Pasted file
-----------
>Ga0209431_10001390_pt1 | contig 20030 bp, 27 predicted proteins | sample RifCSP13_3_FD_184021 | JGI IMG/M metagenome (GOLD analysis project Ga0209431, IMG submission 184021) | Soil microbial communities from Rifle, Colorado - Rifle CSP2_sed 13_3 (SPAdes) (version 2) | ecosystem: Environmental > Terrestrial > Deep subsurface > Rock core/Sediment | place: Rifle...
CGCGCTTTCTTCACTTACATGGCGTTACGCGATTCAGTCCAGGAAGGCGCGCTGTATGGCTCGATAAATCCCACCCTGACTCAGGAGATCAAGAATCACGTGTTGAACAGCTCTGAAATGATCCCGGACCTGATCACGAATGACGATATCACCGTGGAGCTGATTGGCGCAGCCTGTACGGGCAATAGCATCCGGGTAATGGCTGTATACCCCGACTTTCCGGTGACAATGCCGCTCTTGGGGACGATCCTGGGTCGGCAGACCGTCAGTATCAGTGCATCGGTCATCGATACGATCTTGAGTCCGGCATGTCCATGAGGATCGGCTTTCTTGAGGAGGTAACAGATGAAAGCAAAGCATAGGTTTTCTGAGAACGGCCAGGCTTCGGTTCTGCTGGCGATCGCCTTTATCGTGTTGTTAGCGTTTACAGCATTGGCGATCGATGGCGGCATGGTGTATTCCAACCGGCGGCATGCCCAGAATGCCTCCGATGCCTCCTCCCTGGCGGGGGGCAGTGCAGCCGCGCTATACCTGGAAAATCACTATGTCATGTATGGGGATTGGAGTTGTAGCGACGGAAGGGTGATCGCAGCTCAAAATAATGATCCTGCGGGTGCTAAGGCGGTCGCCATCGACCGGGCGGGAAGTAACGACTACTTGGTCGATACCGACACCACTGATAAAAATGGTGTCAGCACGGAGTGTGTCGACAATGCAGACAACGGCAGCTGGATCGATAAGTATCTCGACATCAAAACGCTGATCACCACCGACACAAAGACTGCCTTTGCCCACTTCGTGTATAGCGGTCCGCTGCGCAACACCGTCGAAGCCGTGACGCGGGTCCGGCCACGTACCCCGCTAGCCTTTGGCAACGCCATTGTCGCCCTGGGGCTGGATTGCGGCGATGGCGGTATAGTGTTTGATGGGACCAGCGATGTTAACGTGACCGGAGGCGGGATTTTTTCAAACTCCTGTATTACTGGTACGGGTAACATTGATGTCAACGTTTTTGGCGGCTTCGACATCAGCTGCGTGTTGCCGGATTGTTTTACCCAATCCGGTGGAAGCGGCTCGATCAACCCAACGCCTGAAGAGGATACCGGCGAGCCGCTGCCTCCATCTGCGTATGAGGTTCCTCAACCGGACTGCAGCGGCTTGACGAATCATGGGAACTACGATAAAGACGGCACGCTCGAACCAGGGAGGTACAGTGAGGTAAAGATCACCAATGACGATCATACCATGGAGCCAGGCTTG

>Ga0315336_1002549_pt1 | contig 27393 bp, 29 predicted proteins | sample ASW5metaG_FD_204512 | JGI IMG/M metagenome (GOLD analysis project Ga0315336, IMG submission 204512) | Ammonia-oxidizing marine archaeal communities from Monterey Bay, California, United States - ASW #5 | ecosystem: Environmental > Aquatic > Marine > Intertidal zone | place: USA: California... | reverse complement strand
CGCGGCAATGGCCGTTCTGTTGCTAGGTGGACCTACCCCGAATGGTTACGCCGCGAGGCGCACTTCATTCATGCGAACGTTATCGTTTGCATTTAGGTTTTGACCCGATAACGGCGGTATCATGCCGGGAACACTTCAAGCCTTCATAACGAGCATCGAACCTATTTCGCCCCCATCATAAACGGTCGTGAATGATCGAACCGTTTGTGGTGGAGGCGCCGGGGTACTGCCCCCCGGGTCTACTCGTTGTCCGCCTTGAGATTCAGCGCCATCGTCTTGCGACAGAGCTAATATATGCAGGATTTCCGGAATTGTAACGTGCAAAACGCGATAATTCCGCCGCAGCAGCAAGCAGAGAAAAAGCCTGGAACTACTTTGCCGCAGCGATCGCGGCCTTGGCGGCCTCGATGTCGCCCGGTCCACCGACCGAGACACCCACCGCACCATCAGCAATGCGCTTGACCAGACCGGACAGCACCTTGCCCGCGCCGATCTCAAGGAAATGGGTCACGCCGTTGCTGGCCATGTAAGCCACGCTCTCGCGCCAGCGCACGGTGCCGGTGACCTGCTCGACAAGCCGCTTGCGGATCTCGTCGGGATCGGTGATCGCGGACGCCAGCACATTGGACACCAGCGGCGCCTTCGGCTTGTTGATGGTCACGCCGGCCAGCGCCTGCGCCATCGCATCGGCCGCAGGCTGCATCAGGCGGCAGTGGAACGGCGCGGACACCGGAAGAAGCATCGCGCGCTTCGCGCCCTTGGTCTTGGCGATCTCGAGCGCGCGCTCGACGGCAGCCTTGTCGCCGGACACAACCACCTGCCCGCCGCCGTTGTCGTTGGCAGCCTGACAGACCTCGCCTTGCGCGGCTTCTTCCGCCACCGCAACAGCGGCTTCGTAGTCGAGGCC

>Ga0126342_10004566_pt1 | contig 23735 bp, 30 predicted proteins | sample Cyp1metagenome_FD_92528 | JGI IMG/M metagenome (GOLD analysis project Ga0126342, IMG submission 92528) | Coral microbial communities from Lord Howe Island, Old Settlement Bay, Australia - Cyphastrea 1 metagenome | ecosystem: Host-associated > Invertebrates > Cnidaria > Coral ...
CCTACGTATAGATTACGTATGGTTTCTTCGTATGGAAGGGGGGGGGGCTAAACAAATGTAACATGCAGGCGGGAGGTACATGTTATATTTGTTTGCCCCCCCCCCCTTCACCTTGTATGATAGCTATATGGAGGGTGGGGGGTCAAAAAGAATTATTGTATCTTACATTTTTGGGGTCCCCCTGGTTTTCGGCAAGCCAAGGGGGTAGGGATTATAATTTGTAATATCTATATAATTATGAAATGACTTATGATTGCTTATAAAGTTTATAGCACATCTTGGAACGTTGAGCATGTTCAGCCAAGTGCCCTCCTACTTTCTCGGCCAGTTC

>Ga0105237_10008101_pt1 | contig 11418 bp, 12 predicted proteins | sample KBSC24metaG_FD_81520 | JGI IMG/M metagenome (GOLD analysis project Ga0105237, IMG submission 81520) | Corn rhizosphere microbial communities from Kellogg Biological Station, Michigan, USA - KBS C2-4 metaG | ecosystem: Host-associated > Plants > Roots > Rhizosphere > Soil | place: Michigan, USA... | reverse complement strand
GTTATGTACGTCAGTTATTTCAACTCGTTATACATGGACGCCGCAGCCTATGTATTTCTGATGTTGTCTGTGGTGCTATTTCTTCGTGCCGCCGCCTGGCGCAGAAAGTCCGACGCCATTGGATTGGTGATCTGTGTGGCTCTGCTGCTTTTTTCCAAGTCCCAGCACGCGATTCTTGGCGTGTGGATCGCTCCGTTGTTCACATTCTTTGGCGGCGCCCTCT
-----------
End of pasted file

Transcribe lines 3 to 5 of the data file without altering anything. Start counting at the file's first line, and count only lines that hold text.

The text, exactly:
>Ga0315336_1002549_pt1 | contig 27393 bp, 29 predicted proteins | sample ASW5metaG_FD_204512 | JGI IMG/M metagenome (GOLD analysis project Ga0315336, IMG submission 204512) | Ammonia-oxidizing marine archaeal communities from Monterey Bay, California, United States - ASW #5 | ecosystem: Environmental > Aquatic > Marine > Intertidal zone | place: USA: California... | reverse complement strand
CGCGGCAATGGCCGTTCTGTTGCTAGGTGGACCTACCCCGAATGGTTACGCCGCGAGGCGCACTTCATTCATGCGAACGTTATCGTTTGCATTTAGGTTTTGACCCGATAACGGCGGTATCATGCCGGGAACACTTCAAGCCTTCATAACGAGCATCGAACCTATTTCGCCCCCATCATAAACGGTCGTGAATGATCGAACCGTTTGTGGTGGAGGCGCCGGGGTACTGCCCCCCGGGTCTACTCGTTGTCCGCCTTGAGATTCAGCGCCATCGTCTTGCGACAGAGCTAATATATGCAGGATTTCCGGAATTGTAACGTGCAAAACGCGATAATTCCGCCGCAGCAGCAAGCAGAGAAAAAGCCTGGAACTACTTTGCCGCAGCGATCGCGGCCTTGGCGGCCTCGATGTCGCCCGGTCCACCGACCGAGACACCCACCGCACCATCAGCAATGCGCTTGACCAGACCGGACAGCACCTTGCCCGCGCCGATCTCAAGGAAATGGGTCACGCCGTTGCTGGCCATGTAAGCCACGCTCTCGCGCCAGCGCACGGTGCCGGTGACCTGCTCGACAAGCCGCTTGCGGATCTCGTCGGGATCGGTGATCGCGGACGCCAGCACATTGGACACCAGCGGCGCCTTCGGCTTGTTGATGGTCACGCCGGCCAGCGCCTGCGCCATCGCATCGGCCGCAGGCTGCATCAGGCGGCAGTGGAACGGCGCGGACACCGGAAGAAGCATCGCGCGCTTCGCGCCCTTGGTCTTGGCGATCTCGAGCGCGCGCTCGACGGCAGCCTTGTCGCCGGACACAACCACCTGCCCGCCGCCGTTGTCGTTGGCAGCCTGACAGACCTCGCCTTGCGCGGCTTCTTCCGCCACCGCAACAGCGGCTTCGTAGTCGAGGCC

>Ga0126342_10004566_pt1 | contig 23735 bp, 30 predicted proteins | sample Cyp1metagenome_FD_92528 | JGI IMG/M metagenome (GOLD analysis project Ga0126342, IMG submission 92528) | Coral microbial communities from Lord Howe Island, Old Settlement Bay, Australia - Cyphastrea 1 metagenome | ecosystem: Host-associated > Invertebrates > Cnidaria > Coral ...